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Ages & Stages

How can I help my child prevent tooth decay?

Tooth decay (early childhood caries) is the most common chronic infectious disease of childhood. Tooth decay may also be called nursing caries or baby bottle tooth decay.

Tooth decay develops when a baby’s mouth is infected by acid-producing bacteria. It also develops when the child’s teeth and gums are exposed to any liquids or foods other than water for long periods. Natural or added sugars in liquids or foods are changed to acid by bacteria in the mouth. This acid then dissolves the outer part of the teeth, causing them to decay.

The most common way this happens is when parents put their children to bed with a bottle of formula, milk, juice (even diluted), soft drinks, sugar water, or sugared drinks. It can also happen when children are allowed to drink continually from a sippy cup, or suck on a bottle filled with something other than water.

To help prevent decay:

  • Never put your child to bed with a bottle or food.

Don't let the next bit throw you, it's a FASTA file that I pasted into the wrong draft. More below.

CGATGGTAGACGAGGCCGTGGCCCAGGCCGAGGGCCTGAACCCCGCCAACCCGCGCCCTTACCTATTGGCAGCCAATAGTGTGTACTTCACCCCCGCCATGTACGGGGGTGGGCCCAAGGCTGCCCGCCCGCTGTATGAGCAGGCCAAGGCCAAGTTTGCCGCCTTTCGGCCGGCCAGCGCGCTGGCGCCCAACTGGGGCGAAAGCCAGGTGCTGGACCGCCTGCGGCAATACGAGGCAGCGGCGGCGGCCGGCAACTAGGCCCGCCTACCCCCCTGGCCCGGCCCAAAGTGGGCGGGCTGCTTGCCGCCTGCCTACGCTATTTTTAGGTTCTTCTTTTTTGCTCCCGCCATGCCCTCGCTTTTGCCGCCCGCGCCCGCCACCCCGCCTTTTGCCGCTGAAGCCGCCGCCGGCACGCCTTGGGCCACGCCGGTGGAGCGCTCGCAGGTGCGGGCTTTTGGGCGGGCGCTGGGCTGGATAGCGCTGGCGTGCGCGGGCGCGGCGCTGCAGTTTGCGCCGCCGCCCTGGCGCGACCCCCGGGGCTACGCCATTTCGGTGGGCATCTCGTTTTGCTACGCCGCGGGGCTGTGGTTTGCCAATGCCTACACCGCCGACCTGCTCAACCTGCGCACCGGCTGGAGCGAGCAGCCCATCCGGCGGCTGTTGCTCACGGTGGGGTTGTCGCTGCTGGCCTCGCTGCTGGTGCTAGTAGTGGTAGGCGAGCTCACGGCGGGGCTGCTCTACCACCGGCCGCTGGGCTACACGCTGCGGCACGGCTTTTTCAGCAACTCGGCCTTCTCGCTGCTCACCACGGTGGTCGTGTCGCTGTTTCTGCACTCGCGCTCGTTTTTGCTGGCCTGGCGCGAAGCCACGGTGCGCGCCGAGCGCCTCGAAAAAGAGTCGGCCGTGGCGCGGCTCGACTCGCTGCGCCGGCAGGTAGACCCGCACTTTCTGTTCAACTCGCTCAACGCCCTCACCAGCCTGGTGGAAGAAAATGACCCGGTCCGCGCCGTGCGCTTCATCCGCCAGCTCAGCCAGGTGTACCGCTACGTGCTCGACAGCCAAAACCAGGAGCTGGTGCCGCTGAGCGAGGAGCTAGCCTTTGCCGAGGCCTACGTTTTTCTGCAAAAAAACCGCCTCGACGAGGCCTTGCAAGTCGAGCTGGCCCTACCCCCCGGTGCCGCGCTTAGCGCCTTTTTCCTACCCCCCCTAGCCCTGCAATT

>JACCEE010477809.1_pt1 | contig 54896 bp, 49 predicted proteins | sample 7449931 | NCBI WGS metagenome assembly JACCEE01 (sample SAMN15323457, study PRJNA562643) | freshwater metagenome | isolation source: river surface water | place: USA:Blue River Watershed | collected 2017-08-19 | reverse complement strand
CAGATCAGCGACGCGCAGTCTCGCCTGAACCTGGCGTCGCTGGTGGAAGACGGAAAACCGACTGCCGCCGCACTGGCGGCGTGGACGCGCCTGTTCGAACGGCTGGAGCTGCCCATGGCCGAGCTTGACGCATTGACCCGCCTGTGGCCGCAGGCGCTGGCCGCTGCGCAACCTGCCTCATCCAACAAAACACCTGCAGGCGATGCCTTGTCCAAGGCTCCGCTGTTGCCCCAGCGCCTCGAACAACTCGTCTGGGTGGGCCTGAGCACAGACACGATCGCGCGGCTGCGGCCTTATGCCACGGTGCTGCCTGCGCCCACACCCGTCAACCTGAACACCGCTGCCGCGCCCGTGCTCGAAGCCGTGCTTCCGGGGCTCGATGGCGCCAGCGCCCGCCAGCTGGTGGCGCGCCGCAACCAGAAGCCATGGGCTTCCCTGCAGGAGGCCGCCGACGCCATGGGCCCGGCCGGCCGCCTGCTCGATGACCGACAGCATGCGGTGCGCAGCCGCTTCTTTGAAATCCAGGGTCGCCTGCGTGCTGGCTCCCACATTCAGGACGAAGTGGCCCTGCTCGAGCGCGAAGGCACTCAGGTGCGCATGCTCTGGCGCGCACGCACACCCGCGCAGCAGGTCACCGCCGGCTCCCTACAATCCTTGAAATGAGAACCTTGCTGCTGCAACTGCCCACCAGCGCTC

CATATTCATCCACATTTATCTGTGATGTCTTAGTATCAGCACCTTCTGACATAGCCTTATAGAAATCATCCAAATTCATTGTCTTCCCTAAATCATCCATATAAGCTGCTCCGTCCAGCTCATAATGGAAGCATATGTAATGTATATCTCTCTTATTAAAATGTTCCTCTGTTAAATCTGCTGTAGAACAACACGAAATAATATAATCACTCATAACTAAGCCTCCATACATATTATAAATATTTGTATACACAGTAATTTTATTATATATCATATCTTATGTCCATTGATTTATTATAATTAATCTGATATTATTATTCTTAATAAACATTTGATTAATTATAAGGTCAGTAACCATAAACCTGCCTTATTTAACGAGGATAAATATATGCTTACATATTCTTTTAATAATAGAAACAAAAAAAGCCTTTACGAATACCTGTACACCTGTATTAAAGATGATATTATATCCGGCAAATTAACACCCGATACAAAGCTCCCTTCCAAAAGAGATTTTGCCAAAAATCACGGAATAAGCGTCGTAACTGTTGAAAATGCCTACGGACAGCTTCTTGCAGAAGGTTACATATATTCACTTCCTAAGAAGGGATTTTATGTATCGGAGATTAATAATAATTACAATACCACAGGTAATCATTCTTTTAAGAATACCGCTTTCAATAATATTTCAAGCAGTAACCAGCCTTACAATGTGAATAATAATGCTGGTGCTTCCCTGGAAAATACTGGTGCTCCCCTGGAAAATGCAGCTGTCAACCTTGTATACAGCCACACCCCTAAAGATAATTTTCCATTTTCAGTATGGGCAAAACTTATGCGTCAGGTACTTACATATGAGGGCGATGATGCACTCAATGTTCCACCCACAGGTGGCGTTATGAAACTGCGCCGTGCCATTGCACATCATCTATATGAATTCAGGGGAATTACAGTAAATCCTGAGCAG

• After your child gets teeth, gently wipe the child’s mouth with a damp cloth after every feeding to clean the teeth and gums.
  • Give your child a bottle or sippy cup filled with something other than water only during meals.
  • Teach your child to drink from a regular cup as soon as possible, preferably by 12 to 15 months of age.
  • If your child must have a bottle or sippy cup for long periods, fill it with water only.
  • Avoid feeding your child meals or snacks that are sticky, or high in sugar or starch.


Last Updated
Nutrition: What Every Parent Needs to Know (Copyright © American Academy of Pediatrics 2011)
The information contained on this Web site should not be used as a substitute for the medical care and advice of your pediatrician. There may be variations in treatment that your pediatrician may recommend based on individual facts and circumstances.